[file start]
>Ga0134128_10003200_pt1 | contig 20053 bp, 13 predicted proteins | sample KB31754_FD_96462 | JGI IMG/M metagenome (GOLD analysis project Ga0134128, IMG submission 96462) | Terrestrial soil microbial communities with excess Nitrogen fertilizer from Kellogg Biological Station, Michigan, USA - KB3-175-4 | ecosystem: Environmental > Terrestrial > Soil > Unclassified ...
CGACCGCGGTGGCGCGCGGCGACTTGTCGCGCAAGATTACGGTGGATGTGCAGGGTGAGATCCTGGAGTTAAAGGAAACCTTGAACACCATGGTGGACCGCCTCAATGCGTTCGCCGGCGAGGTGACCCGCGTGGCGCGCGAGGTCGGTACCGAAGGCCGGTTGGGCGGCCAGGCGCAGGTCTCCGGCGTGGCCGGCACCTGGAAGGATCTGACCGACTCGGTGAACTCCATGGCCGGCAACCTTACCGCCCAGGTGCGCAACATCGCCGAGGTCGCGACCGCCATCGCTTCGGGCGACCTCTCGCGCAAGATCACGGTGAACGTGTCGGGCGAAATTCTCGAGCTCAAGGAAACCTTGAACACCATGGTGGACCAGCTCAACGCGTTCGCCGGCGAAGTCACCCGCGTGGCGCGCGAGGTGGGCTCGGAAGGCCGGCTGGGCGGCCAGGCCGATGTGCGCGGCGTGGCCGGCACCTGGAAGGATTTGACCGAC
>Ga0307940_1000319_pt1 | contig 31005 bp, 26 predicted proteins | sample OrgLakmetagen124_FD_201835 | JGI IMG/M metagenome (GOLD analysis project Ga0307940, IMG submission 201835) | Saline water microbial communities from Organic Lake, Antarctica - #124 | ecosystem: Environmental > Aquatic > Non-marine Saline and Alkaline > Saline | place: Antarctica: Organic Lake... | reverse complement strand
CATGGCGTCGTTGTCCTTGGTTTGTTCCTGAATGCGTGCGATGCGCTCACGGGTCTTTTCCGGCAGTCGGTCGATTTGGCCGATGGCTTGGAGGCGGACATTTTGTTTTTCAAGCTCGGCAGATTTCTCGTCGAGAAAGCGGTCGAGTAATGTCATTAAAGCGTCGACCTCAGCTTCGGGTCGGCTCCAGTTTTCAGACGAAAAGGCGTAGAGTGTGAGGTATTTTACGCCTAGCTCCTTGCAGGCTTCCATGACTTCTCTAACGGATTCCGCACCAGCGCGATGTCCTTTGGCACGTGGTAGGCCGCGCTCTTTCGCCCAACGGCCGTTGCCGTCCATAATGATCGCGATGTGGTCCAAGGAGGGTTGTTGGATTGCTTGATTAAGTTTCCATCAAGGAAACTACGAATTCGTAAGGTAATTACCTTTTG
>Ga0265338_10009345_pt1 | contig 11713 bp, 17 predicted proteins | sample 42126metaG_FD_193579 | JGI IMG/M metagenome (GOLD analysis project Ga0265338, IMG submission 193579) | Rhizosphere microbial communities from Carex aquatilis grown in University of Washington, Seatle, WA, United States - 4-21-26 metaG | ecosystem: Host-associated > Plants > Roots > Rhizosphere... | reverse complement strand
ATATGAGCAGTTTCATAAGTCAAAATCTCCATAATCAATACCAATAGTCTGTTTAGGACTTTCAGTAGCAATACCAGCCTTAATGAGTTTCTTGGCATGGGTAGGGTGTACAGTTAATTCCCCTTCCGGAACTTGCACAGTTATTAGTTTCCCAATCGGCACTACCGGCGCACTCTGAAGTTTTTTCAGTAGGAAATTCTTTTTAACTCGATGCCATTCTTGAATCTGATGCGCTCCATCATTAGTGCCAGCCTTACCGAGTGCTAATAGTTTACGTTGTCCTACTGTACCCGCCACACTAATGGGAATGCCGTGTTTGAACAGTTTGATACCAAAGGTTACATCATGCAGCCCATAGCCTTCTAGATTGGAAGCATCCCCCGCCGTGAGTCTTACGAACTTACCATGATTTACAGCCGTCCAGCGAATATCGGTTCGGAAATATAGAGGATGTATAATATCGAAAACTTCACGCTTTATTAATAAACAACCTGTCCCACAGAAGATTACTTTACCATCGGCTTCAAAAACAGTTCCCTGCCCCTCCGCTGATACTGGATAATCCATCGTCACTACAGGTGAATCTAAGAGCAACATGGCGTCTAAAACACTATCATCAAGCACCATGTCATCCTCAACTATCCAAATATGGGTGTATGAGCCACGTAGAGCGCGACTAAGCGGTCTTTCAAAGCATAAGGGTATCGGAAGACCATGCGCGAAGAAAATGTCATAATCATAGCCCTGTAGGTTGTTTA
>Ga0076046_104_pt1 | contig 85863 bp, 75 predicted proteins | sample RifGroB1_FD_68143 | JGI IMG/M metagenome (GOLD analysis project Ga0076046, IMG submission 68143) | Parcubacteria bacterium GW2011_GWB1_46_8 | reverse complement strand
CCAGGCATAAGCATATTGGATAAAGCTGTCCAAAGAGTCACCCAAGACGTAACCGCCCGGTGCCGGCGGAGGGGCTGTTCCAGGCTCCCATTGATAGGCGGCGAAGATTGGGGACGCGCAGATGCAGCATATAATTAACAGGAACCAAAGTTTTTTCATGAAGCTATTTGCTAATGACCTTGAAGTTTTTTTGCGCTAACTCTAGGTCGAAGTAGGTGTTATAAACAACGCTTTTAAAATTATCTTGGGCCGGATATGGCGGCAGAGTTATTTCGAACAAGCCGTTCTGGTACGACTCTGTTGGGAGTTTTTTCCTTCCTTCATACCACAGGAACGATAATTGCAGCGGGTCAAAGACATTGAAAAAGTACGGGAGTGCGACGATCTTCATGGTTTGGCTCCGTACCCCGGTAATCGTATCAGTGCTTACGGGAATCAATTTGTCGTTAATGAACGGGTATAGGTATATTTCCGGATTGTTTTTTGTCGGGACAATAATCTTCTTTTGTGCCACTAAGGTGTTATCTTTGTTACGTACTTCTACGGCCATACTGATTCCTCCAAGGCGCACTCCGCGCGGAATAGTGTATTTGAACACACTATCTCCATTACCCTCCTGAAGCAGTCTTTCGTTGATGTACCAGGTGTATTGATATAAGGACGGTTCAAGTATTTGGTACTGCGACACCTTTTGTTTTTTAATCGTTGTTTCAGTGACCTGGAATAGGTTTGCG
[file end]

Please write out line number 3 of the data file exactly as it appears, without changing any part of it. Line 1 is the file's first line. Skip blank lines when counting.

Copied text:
>Ga0307940_1000319_pt1 | contig 31005 bp, 26 predicted proteins | sample OrgLakmetagen124_FD_201835 | JGI IMG/M metagenome (GOLD analysis project Ga0307940, IMG submission 201835) | Saline water microbial communities from Organic Lake, Antarctica - #124 | ecosystem: Environmental > Aquatic > Non-marine Saline and Alkaline > Saline | place: Antarctica: Organic Lake... | reverse complement strand